Cardiovascular disease risk factor control as primary prevention in patients with type 2 diabetes mellitus has changed substantially in the past few years. The purpose of this scientific statement is to review the current literature and key clinical trials pertaining to blood pressure and blood glucose control, cholesterol management, aspirin therapy, and lifestyle modification. We present a synthesis of the recent literature, new guidelines, and clinical targets, including screening for kidney and subclinical cardiovascular disease for the contemporary management of patients with type 2 diabetes mellitus.

Diabetes mellitus, defined by elevated glycemic markers, is a major risk factor for cardiovascular disease (CVD), which is the most common cause of death among adults with diabetes mellitus (1), underscoring the need for aggressive CVD risk factor management. In 1999, the American Heart Association (AHA) and the American Diabetes Association (ADA) published a joint statement focused on CVD prevention in diabetes mellitus (2). In 2007, the AHA and ADA again issued a combined set of recommendations focused on the primary prevention of CVD in diabetes mellitus (3). Since then, several new clinical trials have emerged that have changed the clinical practice of CVD risk management in diabetes mellitus.

Since the earlier scientific statement, diabetes mellitus screening and diagnosis have changed, with the inclusion of glycated hemoglobin (A1c) of at least 6.5% in the diagnostic criteria of type 2 diabetes mellitus (4). This change in criteria has identified separate subsets of newly diagnosed patients with diabetes mellitus while the overall diabetes mellitus epidemic continues, with a 75% increase in the number of affected individuals with diabetes mellitus across all age-groups from 1988 to 2010 (5). Fewer than half of U.S. adults meet recommended guidelines for diabetes mellitus care (6), underscoring the magnitude of the public health burden of type 2 diabetes mellitus.

Given the changes in the diabetes mellitus landscape over the past 5 years, the purpose of this scientific statement is to summarize key clinical trials pertaining to lifestyle, blood glucose, blood pressure, and cholesterol management for the primary prevention of CVD. We have synthesized the established clinical guidelines and clinical targets for the contemporary management of patients with type 2 diabetes mellitus to reduce CVD risk. When possible, we have included the AHA/American College of Cardiology (ACC) Class of Recommendation/Level of Evidence grading system (Table 1) or the ADA evidence grading system for clinical practice recommendations (Table 2) (4).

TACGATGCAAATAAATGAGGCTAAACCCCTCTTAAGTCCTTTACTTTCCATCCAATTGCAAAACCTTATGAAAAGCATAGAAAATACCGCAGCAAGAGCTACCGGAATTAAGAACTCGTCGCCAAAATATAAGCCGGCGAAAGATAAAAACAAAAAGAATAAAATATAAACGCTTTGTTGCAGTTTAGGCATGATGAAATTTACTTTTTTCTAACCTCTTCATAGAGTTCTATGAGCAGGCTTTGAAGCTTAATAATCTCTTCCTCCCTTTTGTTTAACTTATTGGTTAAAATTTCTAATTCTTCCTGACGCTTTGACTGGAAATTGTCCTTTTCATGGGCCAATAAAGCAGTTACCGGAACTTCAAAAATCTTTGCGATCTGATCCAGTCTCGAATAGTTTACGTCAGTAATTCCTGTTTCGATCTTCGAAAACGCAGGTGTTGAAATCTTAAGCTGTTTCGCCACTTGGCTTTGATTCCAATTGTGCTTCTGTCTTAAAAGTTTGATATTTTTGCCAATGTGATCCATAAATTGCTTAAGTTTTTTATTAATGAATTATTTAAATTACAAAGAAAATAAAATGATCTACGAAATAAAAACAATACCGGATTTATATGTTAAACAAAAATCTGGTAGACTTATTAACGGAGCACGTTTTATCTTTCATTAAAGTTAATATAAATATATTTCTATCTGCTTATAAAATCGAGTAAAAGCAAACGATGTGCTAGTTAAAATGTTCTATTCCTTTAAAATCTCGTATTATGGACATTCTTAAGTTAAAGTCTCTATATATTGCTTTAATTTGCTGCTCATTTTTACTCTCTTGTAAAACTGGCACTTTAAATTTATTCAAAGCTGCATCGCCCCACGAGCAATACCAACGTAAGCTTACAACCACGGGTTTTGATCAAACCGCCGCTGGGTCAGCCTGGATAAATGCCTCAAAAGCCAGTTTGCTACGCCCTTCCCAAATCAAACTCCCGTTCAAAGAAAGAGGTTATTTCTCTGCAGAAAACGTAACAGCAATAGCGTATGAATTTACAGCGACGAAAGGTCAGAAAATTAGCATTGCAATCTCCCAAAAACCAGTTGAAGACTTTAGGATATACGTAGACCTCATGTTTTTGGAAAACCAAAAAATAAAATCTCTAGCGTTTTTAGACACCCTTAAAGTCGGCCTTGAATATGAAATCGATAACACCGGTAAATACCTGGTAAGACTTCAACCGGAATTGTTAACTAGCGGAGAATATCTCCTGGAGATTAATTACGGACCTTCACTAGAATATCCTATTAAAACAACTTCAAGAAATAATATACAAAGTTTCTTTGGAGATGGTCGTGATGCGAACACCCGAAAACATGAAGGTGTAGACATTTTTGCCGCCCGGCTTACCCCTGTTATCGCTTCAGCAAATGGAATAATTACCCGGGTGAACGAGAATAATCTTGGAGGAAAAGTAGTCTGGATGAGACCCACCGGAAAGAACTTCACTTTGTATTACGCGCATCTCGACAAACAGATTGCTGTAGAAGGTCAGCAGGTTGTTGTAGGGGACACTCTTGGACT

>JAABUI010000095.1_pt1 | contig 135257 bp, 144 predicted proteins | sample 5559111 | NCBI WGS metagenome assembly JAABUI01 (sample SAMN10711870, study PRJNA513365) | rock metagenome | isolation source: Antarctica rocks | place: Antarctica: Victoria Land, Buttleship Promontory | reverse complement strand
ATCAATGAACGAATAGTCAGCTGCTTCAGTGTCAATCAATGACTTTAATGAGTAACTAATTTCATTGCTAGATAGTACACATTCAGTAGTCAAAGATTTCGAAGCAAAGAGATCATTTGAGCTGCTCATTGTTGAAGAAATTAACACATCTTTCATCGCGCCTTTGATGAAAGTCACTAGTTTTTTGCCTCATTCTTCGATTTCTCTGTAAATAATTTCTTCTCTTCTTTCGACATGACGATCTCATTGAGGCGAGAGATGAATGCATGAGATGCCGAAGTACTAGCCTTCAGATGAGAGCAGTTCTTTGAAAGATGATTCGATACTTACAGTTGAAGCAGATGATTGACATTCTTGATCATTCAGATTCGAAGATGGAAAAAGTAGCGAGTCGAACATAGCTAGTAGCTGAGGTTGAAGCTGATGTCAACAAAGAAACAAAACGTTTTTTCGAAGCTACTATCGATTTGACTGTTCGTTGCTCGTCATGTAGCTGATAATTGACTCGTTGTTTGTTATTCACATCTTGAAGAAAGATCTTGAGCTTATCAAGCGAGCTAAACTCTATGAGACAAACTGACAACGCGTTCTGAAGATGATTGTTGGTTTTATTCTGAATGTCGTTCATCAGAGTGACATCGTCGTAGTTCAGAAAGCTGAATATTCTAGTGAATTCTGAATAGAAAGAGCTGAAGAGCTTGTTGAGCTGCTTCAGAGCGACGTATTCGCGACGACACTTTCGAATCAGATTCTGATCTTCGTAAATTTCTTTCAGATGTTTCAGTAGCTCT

Table 1

Applying classification of recommendations and Level of Evidence

A recommendation with Level of Evidence B or C does not imply that the recommendation is weak. Many important clinical questions addressed in the guidelines do not lend themselves to clinical trials. Although randomized trials are unavailable, there may be a very clear clinical consensus that a particular test or therapy is useful or effective. *Data available from clinical trials or registries about the usefulness/efficacy in different subpopulations, such as sex, age, history of diabetes, history of prior myocardial infarction, history of heart failure, and prior aspirin use. †For comparative effectiveness recommendations (Class I and IIa; Level of Evidence A and B only), studies that support the use of comparator verbs should involve direct comparisons of the treatments or strategies being evaluated.

Table 2

Level of EvidenceDescription
Clear evidence from well-conducted, generalizable RCTs that are adequately powered, including the following:
• • Evidence from a well-conducted multicenter trial

• • Evidence from a meta-analysis that incorporated quality ratings into the analysis

Compelling nonexperimental evidence (i.e., “all or none” rule developed by the Centre for Evidence-Based Medicine at the University of Oxford)
Supportive evidence from well-conducted RCTs that are adequately powered, including the following:
• • Evidence from a well-conducted trial at one or more institutions

• • Evidence from a meta-analysis that incorporated quality ratings into the analysis

Supportive evidence from well-conducted cohort studies
• • Evidence from a well-conducted prospective, cohort study or registry

• • Evidence from a well-conducted meta-analysis of cohort studies

Supportive evidence from a well-conducted case-control study
Supportive evidence from poorly controlled or uncontrolled studies
• • Evidence from randomized clinical trials with one or more major or three or more minor methodological flaws that could invalidate the results

• • Evidence from observational studies with a high potential for bias (e.g., case series with comparison with historical control subjects)

• • Evidence from case series or case reports

Conflicting evidence with the weight of evidence supporting the recommendation
Expert consensus or clinical experience
Level of EvidenceDescription
Clear evidence from well-conducted, generalizable RCTs that are adequately powered, including the following:
• • Evidence from a well-conducted multicenter trial

• • Evidence from a meta-analysis that incorporated quality ratings into the analysis

Compelling nonexperimental evidence (i.e., “all or none” rule developed by the Centre for Evidence-Based Medicine at the University of Oxford)
Supportive evidence from well-conducted RCTs that are adequately powered, including the following:
• • Evidence from a well-conducted trial at one or more institutions